Song or Story

The Cambric Shirt

Artist

Jennie Gray

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Download P681: Mail delivery on Route 9 in East Eddington (where Jennie Gray lived); Davis Pond is visible in the background, taken c1890. (155 KB)

Download P886: A large, elaborate Victorian house in East Eddington; taken c1890. (311 KB)

Location

Eddington, ME

Document Type

Song

Collector

Evelyn Huckins

Date

1961

NA

183

CD

24

Child

2

Roud

12

Abstract

"The Cambric Shirt" is one of the many British ballads chronicled by Francis James Child in the late nineteenth century. The song is titled "The Elfin Knight" in Child's collection, and "The Cambric Shirt" is one of many names of the many variations on the song.

Description

“The Cambric Shirt” is one of the many British ballads chronicled by Francis James Child in the late nineteenth century. The song is titled “The Elfin Knight” in Child’s collection, and “The Cambric Shirt” is one of many names of the many variations on the song. As Tristam P. Coffin noted, there are a few basic story types within the variations of the song. The first version contains an actual story in which a man imposes tasks upon a woman, who will be acquitted of them and get her lover if she can answer with tasks of equal difficulty. The second version, which is one heard here, does not contain the story, but clearly sets forth the challenges and answers. A third major variation further degenerates into nonsense with only the order to make a cambric shirt remaining. Three versions of the song (again labeled as “The Elfin Knight”) collected in Maine appeared in British Ballads from Maine by Barry, Eckstorm, and Smyth. Of the three, the “A” version, collected in Brewer (Eddington’s neighbor to the southwest) and known to the singer as “Redio-Tedio,” was the most similar to Mrs. Gray’s version. Barry et al noted “Redio-Tedio” as a “most unusual version” of the song and a “distinct addition to the many variants” of the song. “The Cambric Shirt” was not a popular woods song, and the version sung here by Mrs. Jennie Gray was likely passed down to her through family tradition. It was not popular in the woods because of the song’s long history: it is one of the great ballads to come from Europe and over time it developed into a children’s song, as it was known to Jennie Gray and her contemporaries.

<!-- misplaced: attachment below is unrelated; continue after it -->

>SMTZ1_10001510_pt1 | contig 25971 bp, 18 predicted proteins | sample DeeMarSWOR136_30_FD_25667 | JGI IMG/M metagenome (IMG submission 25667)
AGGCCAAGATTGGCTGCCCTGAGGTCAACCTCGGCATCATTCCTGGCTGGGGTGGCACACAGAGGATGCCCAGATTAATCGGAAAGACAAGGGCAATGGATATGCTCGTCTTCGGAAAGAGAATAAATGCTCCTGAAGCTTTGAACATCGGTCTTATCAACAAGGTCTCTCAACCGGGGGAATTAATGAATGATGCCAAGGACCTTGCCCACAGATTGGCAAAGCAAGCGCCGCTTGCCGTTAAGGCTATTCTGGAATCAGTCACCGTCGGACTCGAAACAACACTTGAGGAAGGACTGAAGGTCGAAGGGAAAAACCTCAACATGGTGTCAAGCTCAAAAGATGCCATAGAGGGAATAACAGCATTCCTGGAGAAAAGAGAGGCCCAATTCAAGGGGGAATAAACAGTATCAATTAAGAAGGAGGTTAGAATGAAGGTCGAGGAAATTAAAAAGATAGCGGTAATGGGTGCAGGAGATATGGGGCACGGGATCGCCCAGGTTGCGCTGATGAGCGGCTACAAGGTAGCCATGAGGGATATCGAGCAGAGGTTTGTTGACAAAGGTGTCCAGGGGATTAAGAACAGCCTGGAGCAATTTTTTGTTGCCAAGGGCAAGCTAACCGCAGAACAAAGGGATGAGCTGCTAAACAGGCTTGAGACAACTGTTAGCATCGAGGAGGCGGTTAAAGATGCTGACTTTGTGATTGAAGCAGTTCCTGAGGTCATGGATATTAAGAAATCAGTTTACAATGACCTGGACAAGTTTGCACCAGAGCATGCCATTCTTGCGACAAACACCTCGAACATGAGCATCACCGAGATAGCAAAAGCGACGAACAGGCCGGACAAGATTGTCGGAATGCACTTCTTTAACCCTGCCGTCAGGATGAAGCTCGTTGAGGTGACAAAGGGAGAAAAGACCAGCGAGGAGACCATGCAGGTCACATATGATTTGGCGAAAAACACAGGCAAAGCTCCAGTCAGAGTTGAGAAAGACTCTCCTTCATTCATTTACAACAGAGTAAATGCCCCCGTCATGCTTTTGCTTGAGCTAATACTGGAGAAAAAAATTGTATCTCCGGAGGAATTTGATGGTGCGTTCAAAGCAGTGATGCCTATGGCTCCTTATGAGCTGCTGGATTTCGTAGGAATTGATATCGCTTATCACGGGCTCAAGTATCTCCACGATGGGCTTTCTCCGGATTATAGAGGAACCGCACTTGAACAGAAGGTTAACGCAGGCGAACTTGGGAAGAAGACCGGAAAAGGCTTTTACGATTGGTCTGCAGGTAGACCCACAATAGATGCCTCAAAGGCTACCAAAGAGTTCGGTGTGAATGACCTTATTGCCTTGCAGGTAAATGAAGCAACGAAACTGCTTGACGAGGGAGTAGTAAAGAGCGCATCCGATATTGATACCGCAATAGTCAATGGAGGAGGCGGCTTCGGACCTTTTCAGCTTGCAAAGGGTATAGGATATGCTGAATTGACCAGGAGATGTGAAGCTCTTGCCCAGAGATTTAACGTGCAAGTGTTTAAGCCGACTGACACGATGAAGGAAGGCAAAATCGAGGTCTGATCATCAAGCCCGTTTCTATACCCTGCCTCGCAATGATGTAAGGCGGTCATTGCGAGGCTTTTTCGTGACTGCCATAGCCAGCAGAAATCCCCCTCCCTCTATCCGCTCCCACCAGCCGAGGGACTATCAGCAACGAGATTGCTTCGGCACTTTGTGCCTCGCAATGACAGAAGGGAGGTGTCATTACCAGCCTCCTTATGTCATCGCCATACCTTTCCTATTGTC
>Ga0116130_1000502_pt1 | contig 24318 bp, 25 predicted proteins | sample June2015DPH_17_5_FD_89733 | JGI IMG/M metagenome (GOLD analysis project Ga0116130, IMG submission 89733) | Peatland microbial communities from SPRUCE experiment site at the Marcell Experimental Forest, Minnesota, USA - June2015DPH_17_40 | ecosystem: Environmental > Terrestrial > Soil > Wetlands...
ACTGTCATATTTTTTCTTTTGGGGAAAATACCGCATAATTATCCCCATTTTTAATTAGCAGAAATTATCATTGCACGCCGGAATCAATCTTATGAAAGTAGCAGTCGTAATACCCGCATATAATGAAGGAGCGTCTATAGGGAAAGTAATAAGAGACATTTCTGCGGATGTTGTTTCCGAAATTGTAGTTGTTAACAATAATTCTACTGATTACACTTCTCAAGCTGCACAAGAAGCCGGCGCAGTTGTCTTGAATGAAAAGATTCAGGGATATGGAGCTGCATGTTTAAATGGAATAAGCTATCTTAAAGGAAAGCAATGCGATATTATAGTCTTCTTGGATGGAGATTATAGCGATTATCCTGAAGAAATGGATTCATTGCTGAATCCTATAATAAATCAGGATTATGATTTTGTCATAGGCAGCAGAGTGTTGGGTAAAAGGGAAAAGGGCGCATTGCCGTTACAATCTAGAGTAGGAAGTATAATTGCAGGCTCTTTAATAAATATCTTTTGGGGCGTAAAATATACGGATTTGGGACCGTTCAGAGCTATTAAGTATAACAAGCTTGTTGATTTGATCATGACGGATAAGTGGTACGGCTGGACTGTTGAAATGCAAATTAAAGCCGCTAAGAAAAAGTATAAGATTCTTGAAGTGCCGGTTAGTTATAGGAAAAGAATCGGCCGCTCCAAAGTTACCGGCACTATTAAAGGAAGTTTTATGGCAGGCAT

P681: Mail delivery on Route 9 in East Eddington (where Jennie Gray lived); Davis Pond is visible in the background, taken c1890.

What, then, is a cambric shirt? Cambric is a type of finely woven cotton or linen cloth that is specially treated to create a glossy, stiff appearance. It was popular from the sixteenth to nineteenth centuries, especially for fine embroidery, but does not stand up to extended wear and is thus now difficult to find. However, a type of cambric known as chambray is still widely used for shirts.

P886: A large, elaborate Victorian house in East Eddington; taken c1890.

Transcription

1. “Say, young man, are you going to the fair? Fum a lum a lye fum a lye lo lee And if you see my true love there, Timmy hiddle-o a diddle-o, fum a dum a diddle-o Fum a lum a lye fum a lye lo lee.

2. “Tell her to make me a cambric shirt Without a stitch of needle work.

3. “Tell her to wash it in a dry well Where never a drop of water fell.

4. “Tell her to hang it to dry on a thorn That never had a thorn since Adam was born.”

5. “Say, young lady, are you going to the fair? And if you see my true love there,

6. “Tell him to buy me an acre of land Between salt water and sea sand.

7. “Tell him to plow it with a ram’s horn And seed it down with a peck of corn.

8. “Tell him to cut it with a peacock’s feather, And bind it up with the sting of an adder.

9. “Haul it in on the back of a snail And thrash it out with a mouse’s tail.

10. “Tell this fool when he’s done with his work To come and get his cambric shirt.”

Keywords

Jennie Gray, Evelyn Huckins, Eddington, Maine, The Cambric Shirt, The Elfin Knight, Redio-Tedio, ballad, Francis James Child, Roud

References

Ives, Edward D., ed. “Folksongs from Maine,” Northeast Folklore, VII (1965), 87-89; Child, Francis James, ed. The English and Scottish Popular Ballads. Vol. I. New York: Dover Publications, 1965, 6-19 (C2); Peacock, Kenneth. Songs of the Newfoundland Outports. Vol. I. Ottawa: National Museum of Canada, 6-8; and Coffin, Tristam P. The British Traditional Ballad in North America. Philadelphia: The American Folklore Society, 23-24.

Disciplines

Folklore | Oral History

The Cambric Shirt

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